Increasing density and diversity of the urban form, emphasizing active transportation and developing the city center were highlighted in the community and transportation planning policies. In practice, urban form development focused on the inner city, but in the outer urban area and urban fringe sprawl and car dependency increased. Increases in density, mix and access networks were associated with increased walking and cycling, and decreased car use, but not with the use of public transportation. Overall, the active transportation mode share decreased by 2 percentage points during the follow-up.
Increased urban form density, functional mix and access networks were associated with increased active transportation mode choice. Even though development in these factors were set as policy goals, community planning outcomes were not fully in line with them and no consensus was established in order to limit the dominance of private motor vehicles. Decreased active transportation mode share might have been due to inadequately assessed functional mix outside the inner city, increased urban sprawl and building more capacity for cars. In the future, stronger political leadership, increased density, better access to nearby services combined with investments in public transportation are required to meet the policy goals.
Accessibility modelling beyond the average person: an age-aware travel time matrix
Christoph Fink, Elias Willberg & Tuuli Toivonen, University of Helsinki
Accessibility has been widely accepted as a primary indicator for the quality of urban mobility (Handy, 2020), and travel time matrices have proven an invaluable instrument to assess accessibility at an urban scale (Tenkanen & Toivonen, 2020). Travel time matrices, spatial data sets of the travel costs (e.g., time, but also emissions or pleasantness to the traveller) between a complete set of origins and destinations in a city, have improved over the years: with efficient and versatile routing algorithms and powerful computing infrastructure, models now take into consideration and compare different modes of transport (Salonen & Toivonen, 2013), and temporal dynamism (Järv et al., 2018).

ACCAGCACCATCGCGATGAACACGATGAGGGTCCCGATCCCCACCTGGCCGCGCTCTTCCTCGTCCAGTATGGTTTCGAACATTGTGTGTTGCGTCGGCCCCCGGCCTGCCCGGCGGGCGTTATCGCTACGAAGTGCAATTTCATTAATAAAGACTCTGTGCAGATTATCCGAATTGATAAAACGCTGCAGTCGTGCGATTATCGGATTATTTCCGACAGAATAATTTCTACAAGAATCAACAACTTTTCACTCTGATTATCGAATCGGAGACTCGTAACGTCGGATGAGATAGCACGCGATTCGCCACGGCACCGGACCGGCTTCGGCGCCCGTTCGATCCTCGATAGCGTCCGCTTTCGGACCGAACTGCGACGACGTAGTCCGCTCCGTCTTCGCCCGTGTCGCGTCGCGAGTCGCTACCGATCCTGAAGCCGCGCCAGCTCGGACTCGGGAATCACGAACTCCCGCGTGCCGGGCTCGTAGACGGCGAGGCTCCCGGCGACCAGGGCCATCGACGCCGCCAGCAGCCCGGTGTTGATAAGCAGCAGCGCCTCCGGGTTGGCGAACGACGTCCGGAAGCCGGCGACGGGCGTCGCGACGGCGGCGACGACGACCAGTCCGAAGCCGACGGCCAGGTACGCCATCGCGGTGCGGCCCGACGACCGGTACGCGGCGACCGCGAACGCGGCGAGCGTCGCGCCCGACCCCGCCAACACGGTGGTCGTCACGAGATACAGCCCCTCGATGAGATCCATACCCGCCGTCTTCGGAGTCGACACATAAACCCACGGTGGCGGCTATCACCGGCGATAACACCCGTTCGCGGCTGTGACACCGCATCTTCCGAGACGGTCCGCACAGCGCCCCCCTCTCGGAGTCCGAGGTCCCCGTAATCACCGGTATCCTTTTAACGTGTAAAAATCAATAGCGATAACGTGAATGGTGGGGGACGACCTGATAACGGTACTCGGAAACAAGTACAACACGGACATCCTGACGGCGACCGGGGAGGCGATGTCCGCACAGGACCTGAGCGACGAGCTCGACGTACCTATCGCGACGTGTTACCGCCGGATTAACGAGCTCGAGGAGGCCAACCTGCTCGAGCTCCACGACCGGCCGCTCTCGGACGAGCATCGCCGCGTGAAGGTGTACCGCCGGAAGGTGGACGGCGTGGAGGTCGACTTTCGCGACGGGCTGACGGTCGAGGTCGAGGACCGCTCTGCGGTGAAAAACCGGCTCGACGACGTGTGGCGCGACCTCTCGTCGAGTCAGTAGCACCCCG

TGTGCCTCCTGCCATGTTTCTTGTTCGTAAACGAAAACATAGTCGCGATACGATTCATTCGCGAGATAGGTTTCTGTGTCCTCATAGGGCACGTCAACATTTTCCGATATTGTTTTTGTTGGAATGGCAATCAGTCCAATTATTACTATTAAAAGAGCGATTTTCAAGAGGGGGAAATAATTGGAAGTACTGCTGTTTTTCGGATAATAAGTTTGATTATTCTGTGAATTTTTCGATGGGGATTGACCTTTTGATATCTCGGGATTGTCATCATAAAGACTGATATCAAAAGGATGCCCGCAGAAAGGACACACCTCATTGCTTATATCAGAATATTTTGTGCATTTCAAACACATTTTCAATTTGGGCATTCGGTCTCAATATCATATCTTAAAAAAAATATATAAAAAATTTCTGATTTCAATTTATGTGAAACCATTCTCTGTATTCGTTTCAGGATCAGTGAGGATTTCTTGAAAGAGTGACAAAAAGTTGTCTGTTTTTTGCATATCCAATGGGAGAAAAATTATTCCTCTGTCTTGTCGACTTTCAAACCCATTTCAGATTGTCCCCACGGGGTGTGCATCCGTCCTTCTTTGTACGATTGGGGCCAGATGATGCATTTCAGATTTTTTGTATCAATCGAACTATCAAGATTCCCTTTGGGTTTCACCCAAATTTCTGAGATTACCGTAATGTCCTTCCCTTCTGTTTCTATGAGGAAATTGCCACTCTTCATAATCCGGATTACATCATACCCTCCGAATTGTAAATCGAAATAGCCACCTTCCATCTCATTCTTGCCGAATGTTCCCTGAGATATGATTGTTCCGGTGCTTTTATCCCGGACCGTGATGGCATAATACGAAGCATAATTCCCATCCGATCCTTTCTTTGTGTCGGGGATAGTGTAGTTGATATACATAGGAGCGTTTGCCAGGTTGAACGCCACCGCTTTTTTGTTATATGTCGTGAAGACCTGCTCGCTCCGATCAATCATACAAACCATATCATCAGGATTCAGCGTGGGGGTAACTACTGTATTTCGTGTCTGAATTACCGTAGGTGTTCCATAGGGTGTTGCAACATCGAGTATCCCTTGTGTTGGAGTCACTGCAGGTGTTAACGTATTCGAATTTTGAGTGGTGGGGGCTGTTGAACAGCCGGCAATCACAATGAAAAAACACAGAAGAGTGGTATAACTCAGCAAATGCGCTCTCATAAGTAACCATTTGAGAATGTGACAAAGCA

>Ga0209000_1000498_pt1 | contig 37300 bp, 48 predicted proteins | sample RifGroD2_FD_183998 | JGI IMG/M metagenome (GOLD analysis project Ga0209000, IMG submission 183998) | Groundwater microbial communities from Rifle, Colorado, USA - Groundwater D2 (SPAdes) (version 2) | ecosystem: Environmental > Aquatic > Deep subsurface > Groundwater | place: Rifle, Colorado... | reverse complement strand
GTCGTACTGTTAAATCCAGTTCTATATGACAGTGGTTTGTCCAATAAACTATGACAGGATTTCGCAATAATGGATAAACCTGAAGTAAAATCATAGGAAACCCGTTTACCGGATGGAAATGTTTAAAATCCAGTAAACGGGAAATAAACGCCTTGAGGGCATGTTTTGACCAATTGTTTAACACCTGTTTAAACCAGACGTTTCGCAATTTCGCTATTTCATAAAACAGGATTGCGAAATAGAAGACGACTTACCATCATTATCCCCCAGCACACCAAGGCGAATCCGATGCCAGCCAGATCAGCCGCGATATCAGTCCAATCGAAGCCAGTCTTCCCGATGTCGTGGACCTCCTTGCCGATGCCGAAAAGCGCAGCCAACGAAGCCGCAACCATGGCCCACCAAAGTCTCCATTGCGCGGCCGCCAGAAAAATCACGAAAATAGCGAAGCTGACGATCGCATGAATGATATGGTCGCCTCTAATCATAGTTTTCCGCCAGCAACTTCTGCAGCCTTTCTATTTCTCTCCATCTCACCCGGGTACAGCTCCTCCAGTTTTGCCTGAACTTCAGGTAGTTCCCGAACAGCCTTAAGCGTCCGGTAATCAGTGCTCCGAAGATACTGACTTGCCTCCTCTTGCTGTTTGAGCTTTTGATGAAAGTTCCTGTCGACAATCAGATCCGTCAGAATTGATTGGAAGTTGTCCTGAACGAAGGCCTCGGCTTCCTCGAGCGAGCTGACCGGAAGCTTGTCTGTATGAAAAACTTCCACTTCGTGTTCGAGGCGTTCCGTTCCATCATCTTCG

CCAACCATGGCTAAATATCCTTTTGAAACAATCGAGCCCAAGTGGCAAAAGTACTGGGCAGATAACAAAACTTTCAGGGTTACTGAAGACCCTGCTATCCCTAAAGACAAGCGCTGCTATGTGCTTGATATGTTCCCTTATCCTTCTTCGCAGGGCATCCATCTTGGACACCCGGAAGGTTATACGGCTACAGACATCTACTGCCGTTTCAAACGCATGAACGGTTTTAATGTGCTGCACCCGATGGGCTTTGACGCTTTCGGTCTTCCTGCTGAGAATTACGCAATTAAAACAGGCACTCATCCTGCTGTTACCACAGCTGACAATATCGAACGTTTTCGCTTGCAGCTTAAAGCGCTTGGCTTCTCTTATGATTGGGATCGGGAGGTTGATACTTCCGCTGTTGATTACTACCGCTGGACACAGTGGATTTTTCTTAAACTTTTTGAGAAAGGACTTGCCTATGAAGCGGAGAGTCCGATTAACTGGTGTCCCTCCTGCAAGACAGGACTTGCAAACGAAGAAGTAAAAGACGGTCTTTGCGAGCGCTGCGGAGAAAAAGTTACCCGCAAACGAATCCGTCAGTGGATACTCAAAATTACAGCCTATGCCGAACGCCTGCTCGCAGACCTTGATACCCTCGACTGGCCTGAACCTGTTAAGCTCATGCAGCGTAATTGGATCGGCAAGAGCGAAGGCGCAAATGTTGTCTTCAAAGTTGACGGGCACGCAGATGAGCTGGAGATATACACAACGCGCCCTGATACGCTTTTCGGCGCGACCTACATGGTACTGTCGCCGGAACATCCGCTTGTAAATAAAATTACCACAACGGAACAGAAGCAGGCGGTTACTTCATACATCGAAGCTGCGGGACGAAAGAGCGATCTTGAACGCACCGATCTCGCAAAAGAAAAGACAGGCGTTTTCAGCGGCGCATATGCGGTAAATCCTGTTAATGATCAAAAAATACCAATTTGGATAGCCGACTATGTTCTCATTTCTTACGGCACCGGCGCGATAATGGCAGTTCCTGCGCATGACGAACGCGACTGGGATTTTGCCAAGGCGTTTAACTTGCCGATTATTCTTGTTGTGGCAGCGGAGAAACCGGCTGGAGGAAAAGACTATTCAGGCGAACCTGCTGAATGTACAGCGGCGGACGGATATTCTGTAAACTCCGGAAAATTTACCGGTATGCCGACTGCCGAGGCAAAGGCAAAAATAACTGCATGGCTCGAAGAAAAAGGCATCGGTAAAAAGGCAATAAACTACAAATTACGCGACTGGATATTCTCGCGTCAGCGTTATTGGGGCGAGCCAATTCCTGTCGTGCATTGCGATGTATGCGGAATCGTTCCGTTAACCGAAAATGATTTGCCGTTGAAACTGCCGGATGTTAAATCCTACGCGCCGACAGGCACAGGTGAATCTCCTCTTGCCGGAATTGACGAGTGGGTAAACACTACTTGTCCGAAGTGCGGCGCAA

However, differences between people’s mobility behaviour have not seen ample attention. All too often, models implicitly are tailored to an assumed ‘average resident’, and individual preferences and limitations are left unconsidered. In reality, people experience urban mobility in vastly different ways. An important proxy variable, that is also easily available to planners, is age: young adults walk fast, but often cannot drive a car; older adults and families with kids walk slower, have higher demands concerning the physical accessibility of infrastructure, and might favor routes with more amenities such as park benches or playgrounds for a rest on the way.